us.UpdateDate = Gis.Quiz.Core.Utilities.Helper.FormatNHibernateDateTime(DateTime.Now);
 us.SubscriptionEndDate = Gis.Quiz.Core.Utilities.Helper.FormatNHibernateDateTime(DateTime.Now.AddDays(30));
 }

using (ITransaction tx = _session.BeginTransaction())
 {
 _session.Save(order); // save order
 _session.Save(us); // save subscription

tx.Commit();
 }
 }
 }
 else
 {
 //let fail - this is the IPN so there is no viewer
 log.Info("ipn is not valid...");
 }
 }
 else
 log.Info("ipn not verified...");
 }
 catch (Exception ex)
 {
 log.Error("Error caught in IPN : " + ex.ToString());
 }

return View();
 }

You need to check you haven’t processed the transaction yet because you could end up doing it twice as Paypal could send you a notification through both PDT and IPN.

The PDT Code


public ActionResult PDT()
 {
 log.Info("PDT called...");

try
 {
 //_logger.Info("PDT Invoked");
 string transactionId = Request.QueryString["tx"];
 string sAmountPaid = Request.QueryString["amt"];
 string orderId = Request.QueryString["cm"];

Dictionary<string, string> formVals = new Dictionary<string, string>();
 formVals.Add("cmd", "_notify-synch");
 formVals.Add("at", System.Configuration.ConfigurationManager.AppSettings["PayPalPDTToken"]);
 formVals.Add("tx", transactionId);

string response = GetPayPalResponse(formVals);
 //_logger.Info("PDT Response received: " + response);
 if (response.StartsWith("SUCCESS"))
 {
 //_logger.Info("PDT Response received for order " + orderID);

//validate the order
 Decimal amountPaid = 0;
 Decimal.TryParse(sAmountPaid, out amountPaid);

Order order = new Gis.Quiz.Core.Repository.Repository<Order>(_session).GetById(Convert.ToInt32(orderId));

//check the amount paid
 if (AmountPaidIsValid(order, amountPaid))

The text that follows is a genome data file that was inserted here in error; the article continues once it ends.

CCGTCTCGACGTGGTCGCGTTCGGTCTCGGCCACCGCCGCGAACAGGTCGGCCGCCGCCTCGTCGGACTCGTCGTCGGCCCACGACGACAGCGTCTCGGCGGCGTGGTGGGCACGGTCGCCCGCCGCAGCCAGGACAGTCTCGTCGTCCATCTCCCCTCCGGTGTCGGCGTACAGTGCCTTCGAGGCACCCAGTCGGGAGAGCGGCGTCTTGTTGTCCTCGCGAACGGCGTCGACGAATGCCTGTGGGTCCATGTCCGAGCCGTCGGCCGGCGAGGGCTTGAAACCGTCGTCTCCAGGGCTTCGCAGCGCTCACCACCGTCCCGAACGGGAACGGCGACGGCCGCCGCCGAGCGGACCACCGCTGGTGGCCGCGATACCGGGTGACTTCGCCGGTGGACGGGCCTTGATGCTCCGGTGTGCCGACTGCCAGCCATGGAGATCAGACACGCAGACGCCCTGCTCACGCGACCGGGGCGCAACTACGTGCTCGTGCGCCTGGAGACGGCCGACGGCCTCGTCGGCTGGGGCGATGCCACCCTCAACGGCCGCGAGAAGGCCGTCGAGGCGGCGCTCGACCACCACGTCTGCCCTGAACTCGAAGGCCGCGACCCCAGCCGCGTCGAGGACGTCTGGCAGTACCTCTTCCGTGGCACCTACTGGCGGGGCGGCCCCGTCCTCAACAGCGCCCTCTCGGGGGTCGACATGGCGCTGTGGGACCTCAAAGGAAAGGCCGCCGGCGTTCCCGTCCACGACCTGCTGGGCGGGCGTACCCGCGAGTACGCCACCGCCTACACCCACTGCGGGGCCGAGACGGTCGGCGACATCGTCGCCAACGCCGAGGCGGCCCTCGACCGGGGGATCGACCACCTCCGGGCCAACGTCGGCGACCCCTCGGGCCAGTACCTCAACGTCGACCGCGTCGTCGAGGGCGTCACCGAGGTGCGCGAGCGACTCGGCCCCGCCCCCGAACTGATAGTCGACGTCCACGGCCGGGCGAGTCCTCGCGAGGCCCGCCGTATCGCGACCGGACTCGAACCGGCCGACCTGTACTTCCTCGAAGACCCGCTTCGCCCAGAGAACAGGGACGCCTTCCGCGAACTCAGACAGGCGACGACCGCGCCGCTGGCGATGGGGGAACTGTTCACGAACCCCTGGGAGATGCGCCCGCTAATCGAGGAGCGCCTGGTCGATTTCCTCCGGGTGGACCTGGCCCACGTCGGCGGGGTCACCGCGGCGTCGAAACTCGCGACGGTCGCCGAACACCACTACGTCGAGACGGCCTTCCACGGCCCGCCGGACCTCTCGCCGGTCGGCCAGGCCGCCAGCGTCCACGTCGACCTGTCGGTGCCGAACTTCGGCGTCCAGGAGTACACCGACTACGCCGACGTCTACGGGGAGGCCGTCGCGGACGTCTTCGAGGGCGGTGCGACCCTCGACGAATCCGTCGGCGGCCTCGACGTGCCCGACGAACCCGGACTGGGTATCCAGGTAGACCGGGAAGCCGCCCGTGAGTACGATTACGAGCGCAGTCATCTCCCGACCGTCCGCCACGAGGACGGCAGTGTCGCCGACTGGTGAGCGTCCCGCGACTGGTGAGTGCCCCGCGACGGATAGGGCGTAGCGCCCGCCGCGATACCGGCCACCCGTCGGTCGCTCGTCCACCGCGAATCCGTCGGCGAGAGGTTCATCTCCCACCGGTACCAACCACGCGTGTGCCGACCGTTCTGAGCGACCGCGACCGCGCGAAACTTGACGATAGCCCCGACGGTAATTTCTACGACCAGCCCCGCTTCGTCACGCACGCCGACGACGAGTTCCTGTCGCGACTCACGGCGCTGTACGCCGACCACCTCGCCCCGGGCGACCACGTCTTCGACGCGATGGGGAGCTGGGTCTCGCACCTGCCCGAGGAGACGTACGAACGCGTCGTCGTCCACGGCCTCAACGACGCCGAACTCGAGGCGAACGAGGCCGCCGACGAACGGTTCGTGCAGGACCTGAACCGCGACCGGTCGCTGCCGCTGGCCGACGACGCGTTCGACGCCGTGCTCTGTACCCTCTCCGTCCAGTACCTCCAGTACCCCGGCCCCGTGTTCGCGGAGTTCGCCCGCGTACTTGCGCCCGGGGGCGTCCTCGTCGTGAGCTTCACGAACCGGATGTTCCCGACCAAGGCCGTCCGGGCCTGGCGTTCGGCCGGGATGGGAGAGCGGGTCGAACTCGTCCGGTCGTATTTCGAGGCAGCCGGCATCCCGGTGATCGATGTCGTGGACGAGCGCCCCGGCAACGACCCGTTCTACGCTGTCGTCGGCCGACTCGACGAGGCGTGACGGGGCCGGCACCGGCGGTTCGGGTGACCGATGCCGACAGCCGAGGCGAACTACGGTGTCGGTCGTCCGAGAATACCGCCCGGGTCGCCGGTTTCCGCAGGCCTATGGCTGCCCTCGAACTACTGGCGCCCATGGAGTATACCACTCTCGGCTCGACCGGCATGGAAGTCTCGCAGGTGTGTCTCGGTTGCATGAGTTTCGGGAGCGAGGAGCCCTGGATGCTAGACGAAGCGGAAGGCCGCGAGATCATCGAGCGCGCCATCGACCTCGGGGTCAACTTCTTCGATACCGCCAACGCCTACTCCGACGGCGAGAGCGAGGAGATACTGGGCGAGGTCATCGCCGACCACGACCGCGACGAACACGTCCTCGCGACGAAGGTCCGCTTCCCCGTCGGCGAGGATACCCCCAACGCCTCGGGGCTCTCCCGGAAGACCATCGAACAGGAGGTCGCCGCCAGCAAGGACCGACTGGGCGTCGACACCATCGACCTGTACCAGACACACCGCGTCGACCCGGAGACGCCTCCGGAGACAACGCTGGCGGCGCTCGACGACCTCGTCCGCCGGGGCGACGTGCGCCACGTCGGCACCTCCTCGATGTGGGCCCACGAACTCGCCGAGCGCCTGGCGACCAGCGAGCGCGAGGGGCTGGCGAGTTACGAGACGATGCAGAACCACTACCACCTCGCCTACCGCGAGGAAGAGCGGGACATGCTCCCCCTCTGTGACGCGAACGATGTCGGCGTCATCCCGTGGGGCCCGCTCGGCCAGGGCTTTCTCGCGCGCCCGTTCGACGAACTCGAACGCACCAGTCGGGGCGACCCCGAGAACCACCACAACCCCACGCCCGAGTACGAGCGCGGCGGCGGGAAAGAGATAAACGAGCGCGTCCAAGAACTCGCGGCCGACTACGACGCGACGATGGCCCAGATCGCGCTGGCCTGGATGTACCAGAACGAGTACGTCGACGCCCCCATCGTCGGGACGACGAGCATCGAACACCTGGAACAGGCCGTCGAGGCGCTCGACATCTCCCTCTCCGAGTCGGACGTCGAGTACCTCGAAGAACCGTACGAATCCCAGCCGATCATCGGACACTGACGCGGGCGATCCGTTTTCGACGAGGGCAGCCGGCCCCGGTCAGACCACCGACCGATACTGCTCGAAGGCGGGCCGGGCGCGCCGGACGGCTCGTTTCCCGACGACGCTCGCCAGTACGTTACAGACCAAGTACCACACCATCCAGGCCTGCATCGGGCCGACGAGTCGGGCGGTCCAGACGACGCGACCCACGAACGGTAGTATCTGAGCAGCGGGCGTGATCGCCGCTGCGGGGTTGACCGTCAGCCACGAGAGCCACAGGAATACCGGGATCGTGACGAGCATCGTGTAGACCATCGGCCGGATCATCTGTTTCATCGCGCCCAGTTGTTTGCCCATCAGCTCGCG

{
 // check that we have not already processed this transaction
 if (String.Compare(order.TransactionId, transactionId, true) != 0)
 {
 order.Firstname = GetPDTValue(response, "first_name");
 order.Lastname = GetPDTValue(response, "last_name");
 order.Email = GetPDTValue(response, "payer_email");
 order.Street = GetPDTValue(response, "address_street");
 order.City = GetPDTValue(response, "address_city");
 order.State = GetPDTValue(response, "address_state");
 order.Country = GetPDTValue(response, "address_country");
 order.Zip = GetPDTValue(response, "address_zip");
 order.TransactionId = transactionId;
 order.StatusId = 1;
 order.UpdateDate = Gis.Quiz.Core.Utilities.Helper.FormatNHibernateDateTime(DateTime.Now);

UserSubscription us = new Gis.Quiz.Core.Repository.Repository<UserSubscription>(_session).GetById(order.UserId);
 if (us == null)
 {
 // create new subscription record
 us = new UserSubscription();
 us.Id = order.UserId;
 us.CreateDate = Gis.Quiz.Core.Utilities.Helper.FormatNHibernateDateTime(DateTime.Now);
 us.UpdateDate = Gis.Quiz.Core.Utilities.Helper.FormatNHibernateDateTime(DateTime.Now);
 us.SubscriptionEndDate = Gis.Quiz.Core.Utilities.Helper.FormatNHibernateDateTime(DateTime.Now.AddDays(30));
 }
 else
 {
 // update subscription record
 us.UpdateDate = Gis.Quiz.Core.Utilities.Helper.FormatNHibernateDateTime(DateTime.Now);
 us.SubscriptionEndDate = Gis.Quiz.Core.Utilities.Helper.FormatNHibernateDateTime(DateTime.Now.AddDays(30));
 }

using (ITransaction tx = _session.BeginTransaction())
 {
 _session.Save(order); // save order
 _session.Save(us); // save subscription